Aquinas stated that even if a good act which has an intended good effect has secondary bad consequences, it is still right to carry on this act. This is known as the principle of double effect. The thing that is important is your intention when performing the act and you cannot be held responsible for any unintended consequence of an act.
Real and Apparent Goods
Aquinas believed that human nature was essentially good, as natural law is within everyone. Humans were oriented towards the achievement of perfection and they could never knowingly pursue evil, but rather their use of reason was misguided. He recognised that not everyone clearly perceives what is good. For example, some people don’t have a guilty conscience about making false accusations or about stealing. This is because their desires and emotions override their rational sense of right and wrong and their ability to think virtuously.
Real good = a characteristic that will help people become closer to the ideal human nature that god has planned for them.
Apparent good = a vice or sin that takes people further away from the ideal human nature that God has planned for them.
Sins consists of falling short of God’s intentions for humans. To choose an apparent good is an error. To correctly distinguish between apparent and real goods is to use reasoning rightly and to choose the right thing to do. It isn’t necessarily easy, as we’re tempted by what we like doing, which may not be was is truly good for us.
Seven Deadly Sins
The Seven Deadly Sins are;
2. Avarice (Greed) - Money
5. Gluttony (Greed) - Food
Aquinas agreed with Aristotle’s views on how we determine a “things” purpose. Aristotle believed that knowledge could be sought and found directly from the world of the senses. He also argued that everything that exists has a purpose and if it ‘performs according to its natural intended purpose then it comes ‘virtuous’ or good. In other words, it is fulfilling its function. He says that everything has a goal or ‘telos’ and its purpose is to achieve this goal. For Aristotle everything has four ‘causes’ (which bring it into existence) these include;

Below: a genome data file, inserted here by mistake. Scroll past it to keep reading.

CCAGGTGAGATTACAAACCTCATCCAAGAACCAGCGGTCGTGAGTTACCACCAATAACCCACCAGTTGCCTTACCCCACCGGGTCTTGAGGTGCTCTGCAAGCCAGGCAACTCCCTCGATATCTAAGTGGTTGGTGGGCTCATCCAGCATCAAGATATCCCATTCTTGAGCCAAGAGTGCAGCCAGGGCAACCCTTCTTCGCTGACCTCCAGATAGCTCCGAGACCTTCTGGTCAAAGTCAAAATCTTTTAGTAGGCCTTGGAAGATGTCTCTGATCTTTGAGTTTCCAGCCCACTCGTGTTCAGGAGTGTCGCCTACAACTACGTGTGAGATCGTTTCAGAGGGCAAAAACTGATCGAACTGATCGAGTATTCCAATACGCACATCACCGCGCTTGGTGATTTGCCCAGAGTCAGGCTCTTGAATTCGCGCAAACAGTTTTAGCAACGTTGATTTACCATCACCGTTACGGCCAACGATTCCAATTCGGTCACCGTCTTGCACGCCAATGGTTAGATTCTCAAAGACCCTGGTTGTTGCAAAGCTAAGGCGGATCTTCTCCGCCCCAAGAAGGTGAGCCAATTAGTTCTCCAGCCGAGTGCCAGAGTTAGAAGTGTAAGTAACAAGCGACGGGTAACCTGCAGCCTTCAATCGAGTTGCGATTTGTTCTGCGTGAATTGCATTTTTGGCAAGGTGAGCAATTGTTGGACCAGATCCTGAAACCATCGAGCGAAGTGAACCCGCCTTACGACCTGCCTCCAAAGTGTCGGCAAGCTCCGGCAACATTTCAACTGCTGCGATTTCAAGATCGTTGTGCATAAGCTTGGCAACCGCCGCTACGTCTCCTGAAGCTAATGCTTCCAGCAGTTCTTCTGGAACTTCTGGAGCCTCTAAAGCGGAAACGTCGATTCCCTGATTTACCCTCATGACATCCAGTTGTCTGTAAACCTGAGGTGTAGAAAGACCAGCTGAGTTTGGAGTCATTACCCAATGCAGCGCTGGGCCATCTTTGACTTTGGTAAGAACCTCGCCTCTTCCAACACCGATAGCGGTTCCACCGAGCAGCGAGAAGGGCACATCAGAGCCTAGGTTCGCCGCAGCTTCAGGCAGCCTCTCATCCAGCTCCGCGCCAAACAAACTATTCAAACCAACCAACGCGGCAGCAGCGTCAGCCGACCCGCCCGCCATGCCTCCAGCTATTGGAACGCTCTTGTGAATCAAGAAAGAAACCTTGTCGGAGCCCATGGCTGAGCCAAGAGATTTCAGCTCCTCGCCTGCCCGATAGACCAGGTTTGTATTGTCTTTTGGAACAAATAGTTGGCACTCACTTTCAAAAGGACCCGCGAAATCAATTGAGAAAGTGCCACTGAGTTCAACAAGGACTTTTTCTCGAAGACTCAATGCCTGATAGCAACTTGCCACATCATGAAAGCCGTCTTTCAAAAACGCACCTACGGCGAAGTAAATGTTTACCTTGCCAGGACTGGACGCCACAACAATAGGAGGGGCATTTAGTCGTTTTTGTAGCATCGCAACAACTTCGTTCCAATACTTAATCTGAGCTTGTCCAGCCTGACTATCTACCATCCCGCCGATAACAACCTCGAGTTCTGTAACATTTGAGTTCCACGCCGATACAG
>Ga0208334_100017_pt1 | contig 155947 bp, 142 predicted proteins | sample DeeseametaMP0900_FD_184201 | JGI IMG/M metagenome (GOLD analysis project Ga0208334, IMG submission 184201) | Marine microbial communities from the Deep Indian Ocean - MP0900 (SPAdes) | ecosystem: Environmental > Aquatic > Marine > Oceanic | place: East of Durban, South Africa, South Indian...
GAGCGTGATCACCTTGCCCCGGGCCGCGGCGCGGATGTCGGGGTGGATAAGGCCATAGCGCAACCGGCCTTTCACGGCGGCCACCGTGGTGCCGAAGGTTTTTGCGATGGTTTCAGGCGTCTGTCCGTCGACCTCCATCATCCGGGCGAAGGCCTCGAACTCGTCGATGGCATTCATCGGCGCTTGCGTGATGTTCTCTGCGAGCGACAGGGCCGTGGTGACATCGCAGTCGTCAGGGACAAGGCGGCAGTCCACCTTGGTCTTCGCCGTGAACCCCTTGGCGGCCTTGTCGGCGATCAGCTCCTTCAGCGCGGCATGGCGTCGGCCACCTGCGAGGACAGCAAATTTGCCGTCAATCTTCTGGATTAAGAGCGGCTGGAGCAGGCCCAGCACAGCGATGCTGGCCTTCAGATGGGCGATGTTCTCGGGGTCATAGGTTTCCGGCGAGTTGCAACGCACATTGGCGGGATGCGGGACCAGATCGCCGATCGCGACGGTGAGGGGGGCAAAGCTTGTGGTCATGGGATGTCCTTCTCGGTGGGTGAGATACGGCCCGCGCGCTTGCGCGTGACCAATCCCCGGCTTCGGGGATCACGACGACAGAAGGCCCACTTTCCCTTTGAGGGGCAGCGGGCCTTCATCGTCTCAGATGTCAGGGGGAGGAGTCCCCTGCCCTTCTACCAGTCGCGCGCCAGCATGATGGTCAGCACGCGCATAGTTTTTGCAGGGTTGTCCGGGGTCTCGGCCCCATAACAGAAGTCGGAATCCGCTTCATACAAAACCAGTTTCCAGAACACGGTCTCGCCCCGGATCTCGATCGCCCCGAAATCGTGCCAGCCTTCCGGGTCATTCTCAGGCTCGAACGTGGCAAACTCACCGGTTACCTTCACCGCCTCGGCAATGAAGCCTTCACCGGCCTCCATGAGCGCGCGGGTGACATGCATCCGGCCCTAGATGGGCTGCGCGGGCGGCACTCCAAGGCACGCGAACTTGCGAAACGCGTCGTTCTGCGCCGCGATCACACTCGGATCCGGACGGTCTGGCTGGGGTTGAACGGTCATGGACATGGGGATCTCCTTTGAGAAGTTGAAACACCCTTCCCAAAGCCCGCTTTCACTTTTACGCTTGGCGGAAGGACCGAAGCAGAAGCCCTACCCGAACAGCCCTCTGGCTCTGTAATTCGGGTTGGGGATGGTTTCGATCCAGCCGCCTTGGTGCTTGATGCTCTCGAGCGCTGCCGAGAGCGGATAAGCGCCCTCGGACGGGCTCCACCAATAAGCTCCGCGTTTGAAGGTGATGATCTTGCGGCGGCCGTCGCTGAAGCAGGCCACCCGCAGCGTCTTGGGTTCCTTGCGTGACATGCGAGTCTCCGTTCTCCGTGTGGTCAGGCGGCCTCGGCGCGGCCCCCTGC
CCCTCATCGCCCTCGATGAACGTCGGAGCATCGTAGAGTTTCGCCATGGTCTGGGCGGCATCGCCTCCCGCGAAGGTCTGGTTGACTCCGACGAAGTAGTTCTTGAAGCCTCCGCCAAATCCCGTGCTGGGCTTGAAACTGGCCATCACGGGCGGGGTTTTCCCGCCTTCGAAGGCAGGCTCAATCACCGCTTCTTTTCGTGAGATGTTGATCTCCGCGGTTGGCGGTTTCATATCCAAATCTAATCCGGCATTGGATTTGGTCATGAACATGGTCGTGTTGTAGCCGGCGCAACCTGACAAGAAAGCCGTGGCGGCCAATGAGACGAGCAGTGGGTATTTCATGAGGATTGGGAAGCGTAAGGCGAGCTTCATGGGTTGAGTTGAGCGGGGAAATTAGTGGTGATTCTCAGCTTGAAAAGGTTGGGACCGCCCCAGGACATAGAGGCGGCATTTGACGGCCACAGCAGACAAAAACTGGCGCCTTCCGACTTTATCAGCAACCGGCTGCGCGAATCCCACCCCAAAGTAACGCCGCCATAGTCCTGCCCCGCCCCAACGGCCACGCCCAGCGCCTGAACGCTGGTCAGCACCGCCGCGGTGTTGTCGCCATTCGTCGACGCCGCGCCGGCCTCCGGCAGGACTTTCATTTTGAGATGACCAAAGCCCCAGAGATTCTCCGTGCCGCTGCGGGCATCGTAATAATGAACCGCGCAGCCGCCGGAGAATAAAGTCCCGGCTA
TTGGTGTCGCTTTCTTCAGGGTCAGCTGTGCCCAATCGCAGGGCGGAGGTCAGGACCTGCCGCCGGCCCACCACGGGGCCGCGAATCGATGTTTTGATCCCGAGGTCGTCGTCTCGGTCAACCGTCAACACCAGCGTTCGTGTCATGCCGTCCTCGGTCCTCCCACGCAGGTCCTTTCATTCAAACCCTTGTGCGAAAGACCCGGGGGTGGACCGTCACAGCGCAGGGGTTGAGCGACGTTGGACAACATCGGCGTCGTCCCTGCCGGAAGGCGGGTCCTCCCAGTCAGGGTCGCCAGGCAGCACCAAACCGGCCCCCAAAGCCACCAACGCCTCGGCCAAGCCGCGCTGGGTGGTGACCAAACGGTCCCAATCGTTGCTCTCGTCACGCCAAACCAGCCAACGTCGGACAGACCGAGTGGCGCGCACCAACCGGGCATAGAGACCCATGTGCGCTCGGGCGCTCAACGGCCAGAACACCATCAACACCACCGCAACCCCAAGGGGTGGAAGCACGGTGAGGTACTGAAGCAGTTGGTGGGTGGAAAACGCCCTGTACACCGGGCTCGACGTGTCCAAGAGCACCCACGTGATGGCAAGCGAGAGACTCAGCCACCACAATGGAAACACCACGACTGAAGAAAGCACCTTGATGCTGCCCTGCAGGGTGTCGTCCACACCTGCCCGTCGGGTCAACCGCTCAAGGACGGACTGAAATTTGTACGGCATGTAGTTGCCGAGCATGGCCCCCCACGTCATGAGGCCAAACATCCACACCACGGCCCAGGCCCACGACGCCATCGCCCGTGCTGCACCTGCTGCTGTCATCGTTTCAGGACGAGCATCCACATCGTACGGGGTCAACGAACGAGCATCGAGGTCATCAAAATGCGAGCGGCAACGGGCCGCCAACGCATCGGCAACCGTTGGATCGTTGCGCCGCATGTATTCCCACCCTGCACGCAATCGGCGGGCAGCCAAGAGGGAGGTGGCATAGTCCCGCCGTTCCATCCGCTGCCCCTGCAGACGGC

1) The material cause – what something is made of
2) The efficient cause – the force that brings it into being
3) The formal cause – the idea
4) The final cause – the purpose of the thing.
For Aquinas, God is the efficient cause. The primary and secondary precepts helps is live in a way that brings us closer to our final cause (to mend the broken relationship with God). The primary precepts are absolute. We must use our reason to work out the secondary precepts which enable us to achieve the primary precepts.
Compatible with Christianity
Aquinas was Christian / priest
The motive for committing an act is important as well as the act (Matthew 6 v2)
It reflects Christian teachings
People sometimes fall short of God’s purpose and sin (John 8 v1-11)
Primary precepts are reflected in the Bible
Goal of every human is to return to God
Absolute laws are recognised as eternal and understood / maintained by divine laws
Teaches God created the world and established a sense of purpose / order
Non-Compatible with Christianity
Jesus told people to love one another as I have loved you. Natural law is based on reasoning
It conflicts with teachings of Jesus such as turn the other cheek, natural law would allow one to break this teaching in order to preserves one’s own life
Primary precepts will gain rewards in heaven according to natural law. Jesus said that good actions, should be done for their own sake
Examples in the New Testament where Jesus rejects the legalistic laws of the day
Some people question the idea that there is a universal human nature e.g. gay religious believers would argue that God created them this way
Some denominations such as the Quakers rejects the absolute approach to issues such as homosexuality
It’s absolutist and deontological, this makes it a strength because it provides clear-cut rules.
It’s based upon human ability to reason and doesn’t rely on unpredictable consequences or emotions.
It creates a link between the creator, our creation and our purpose.
It is simple to follow as it assumes that there is an ideal and universal human nature all humans need to do is strive towards this state.
Many people would question the idea that there is a universal human nature.
A non-believer would have no desire to follow a system of ethics based upon a belief in a creator God and fulfilling God’s will
Not all rational people agree with natural law and not everyone bases their moral choices on reason
It fails to consider the situation people find themselves in or the consequences of an action.